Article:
Measles resurgence found in U.S.
At least four outbreaks of measles are under way around the United States, the largest resurgence in years of the once-common childhood disease, federal health officials reported Thursday.
At least 64 cases were reported in nine states between Jan. 1 and April 25, and four outbreaks are ongoing in Arizona, New York, Michigan and Wisconsin, the federal Centers for Disease Control and Prevention said. That is the largest number of cases reported for that time period since 2001.
“I am concerned. This is different from what have been seeing in the last few years,” said Anne Schuchat, director of the CDC’s National Center for Immunization and Respiratory Diseases.
The outbreaks appear to have been triggered by cases imported into the United States from other countries, particularly Switzerland and Israel, which are fighting very large outbreaks, Schuchat said. The disease apparently was able to take hold in this country because of pockets of children who were not immunized, either because they were too young or because their parents objected for religious or other reasons.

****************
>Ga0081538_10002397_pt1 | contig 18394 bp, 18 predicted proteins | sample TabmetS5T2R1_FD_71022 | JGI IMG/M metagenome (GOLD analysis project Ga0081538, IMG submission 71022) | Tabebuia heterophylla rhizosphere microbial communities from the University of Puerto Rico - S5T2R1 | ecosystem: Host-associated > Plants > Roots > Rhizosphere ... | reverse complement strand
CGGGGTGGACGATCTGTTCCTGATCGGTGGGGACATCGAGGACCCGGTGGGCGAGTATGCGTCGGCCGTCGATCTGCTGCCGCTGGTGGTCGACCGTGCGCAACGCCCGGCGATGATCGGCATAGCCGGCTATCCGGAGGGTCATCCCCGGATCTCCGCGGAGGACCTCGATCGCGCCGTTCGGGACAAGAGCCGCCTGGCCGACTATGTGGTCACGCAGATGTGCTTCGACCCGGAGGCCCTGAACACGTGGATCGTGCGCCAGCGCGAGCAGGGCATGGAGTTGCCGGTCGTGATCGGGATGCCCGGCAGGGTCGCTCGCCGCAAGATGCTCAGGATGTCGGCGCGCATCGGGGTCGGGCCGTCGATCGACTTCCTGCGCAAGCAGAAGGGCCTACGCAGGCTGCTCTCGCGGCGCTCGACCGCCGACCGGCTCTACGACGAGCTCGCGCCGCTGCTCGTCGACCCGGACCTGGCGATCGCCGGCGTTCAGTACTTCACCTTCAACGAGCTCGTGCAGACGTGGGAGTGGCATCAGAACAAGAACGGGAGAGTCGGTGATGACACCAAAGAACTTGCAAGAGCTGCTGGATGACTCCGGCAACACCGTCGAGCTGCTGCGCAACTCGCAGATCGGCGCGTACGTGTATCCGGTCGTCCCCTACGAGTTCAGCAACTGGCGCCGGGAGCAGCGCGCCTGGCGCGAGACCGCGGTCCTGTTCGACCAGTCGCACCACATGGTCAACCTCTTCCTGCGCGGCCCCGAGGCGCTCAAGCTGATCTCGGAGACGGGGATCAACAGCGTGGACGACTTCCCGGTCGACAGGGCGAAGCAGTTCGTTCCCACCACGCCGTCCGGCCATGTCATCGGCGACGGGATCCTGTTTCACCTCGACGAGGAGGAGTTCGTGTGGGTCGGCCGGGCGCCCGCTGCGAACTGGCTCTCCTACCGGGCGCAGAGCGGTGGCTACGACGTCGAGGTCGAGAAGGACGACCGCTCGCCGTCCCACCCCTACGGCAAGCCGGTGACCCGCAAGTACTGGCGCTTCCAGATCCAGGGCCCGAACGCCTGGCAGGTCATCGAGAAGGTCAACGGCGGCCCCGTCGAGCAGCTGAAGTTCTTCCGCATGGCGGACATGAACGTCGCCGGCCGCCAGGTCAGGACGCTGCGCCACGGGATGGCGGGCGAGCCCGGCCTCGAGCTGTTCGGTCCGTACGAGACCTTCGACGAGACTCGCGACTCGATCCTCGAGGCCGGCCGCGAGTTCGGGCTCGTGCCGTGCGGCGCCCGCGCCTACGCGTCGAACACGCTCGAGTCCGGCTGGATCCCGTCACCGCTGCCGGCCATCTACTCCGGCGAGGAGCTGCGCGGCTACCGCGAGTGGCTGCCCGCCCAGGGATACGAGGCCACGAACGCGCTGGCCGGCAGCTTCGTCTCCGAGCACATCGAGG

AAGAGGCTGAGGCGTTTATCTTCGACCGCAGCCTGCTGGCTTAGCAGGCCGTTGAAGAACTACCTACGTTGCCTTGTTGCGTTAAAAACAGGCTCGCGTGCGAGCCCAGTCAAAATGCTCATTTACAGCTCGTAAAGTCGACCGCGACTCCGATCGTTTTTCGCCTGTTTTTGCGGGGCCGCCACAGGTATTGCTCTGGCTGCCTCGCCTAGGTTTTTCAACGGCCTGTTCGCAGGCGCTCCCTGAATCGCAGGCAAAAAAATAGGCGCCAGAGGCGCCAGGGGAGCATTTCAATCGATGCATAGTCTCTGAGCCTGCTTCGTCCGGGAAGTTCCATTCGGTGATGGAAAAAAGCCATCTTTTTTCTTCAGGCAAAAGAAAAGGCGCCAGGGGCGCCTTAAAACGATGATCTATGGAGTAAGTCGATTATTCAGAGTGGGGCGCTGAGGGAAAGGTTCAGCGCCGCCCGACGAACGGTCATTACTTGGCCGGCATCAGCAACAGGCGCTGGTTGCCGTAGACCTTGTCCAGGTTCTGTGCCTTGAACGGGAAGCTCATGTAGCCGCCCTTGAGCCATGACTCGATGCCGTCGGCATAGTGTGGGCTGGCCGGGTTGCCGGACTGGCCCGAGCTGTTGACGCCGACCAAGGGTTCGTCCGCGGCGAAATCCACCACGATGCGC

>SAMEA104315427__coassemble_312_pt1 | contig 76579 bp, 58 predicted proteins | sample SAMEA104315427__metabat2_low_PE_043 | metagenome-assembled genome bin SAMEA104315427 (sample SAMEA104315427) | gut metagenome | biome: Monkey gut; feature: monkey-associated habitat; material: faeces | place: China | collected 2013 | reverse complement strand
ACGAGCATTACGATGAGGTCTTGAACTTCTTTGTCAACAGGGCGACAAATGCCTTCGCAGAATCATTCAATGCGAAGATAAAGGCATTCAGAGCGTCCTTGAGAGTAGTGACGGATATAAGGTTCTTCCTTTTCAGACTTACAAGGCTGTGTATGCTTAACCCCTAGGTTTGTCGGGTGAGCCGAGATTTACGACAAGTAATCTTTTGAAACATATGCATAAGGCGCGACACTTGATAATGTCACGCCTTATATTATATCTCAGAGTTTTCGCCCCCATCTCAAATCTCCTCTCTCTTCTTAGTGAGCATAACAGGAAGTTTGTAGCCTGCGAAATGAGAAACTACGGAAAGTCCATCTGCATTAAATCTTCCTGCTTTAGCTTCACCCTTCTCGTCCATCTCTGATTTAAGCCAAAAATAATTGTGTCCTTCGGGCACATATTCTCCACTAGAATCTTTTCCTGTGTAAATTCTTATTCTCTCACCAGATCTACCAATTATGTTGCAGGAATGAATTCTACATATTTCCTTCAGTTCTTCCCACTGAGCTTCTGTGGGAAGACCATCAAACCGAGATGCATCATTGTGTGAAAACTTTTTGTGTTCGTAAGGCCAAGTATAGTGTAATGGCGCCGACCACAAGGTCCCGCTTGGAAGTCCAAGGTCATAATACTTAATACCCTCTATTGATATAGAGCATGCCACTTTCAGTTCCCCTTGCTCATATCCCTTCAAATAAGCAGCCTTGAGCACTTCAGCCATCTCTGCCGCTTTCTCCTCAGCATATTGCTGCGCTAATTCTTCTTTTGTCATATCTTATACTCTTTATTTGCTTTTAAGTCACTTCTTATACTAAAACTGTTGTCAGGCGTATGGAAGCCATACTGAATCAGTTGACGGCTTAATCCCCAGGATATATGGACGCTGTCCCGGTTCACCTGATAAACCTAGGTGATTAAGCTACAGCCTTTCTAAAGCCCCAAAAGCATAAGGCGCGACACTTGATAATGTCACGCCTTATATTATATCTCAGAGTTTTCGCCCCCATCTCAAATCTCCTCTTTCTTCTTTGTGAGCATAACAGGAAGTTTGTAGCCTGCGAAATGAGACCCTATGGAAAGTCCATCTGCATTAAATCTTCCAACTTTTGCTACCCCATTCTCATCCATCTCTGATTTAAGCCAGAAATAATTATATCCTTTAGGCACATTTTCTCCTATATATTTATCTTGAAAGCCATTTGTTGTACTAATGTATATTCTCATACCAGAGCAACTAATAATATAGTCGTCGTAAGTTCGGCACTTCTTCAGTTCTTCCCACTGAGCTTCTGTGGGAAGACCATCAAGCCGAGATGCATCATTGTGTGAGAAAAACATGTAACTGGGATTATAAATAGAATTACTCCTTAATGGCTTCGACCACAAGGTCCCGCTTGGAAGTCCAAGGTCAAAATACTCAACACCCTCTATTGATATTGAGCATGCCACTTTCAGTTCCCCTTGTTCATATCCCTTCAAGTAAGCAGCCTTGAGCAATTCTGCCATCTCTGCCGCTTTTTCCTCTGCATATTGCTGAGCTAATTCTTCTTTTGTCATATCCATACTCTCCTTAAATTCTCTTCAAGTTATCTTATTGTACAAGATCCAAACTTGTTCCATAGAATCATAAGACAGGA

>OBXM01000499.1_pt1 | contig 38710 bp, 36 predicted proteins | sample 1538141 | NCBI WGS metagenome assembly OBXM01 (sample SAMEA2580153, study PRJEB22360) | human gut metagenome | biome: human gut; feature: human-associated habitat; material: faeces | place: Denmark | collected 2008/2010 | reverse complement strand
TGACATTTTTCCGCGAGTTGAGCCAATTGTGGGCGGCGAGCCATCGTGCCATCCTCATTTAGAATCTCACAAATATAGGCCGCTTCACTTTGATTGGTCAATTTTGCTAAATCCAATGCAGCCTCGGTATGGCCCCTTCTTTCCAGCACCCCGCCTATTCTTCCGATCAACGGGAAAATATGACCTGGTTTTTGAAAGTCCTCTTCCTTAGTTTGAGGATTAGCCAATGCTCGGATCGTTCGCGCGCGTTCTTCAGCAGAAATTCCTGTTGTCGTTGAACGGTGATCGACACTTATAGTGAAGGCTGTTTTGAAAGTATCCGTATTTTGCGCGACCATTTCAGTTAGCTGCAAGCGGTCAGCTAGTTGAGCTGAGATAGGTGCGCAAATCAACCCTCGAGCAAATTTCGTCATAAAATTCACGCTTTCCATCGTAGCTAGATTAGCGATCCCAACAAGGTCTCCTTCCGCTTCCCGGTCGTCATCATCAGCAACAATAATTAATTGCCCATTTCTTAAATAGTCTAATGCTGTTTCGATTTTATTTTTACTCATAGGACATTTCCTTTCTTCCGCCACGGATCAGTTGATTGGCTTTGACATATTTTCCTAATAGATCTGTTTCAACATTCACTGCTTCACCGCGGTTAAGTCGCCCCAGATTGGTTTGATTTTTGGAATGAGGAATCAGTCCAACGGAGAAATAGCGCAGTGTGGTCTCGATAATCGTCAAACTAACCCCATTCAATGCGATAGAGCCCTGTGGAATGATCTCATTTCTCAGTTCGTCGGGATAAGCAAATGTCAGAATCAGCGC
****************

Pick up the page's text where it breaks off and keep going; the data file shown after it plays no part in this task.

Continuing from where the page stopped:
Officials, who have been growing increasingly worried about parents’ shunning vaccines for their children because of safety concerns, said the measles outbreaks illustrate the danger.
Sixty-three of the cases occurred in people who were unvaccinated or whose vaccination status was unknown, including 21 people who were not vaccinated because of religious or personal belief.
Measles, which is caused by a virus that spreads like the cold or flu, usually causes symptoms such as a rash, high fever, cough, runny nose and red, watery eyes. In rare cases, patients experience more serious complications, including pneumonia, encephalitis and even seizures and death.
No one has died so far this year, but at least 14 patients have been hospitalized.
The disease was once extremely common, infecting as many as 4 million people and killing as many as 500 each year.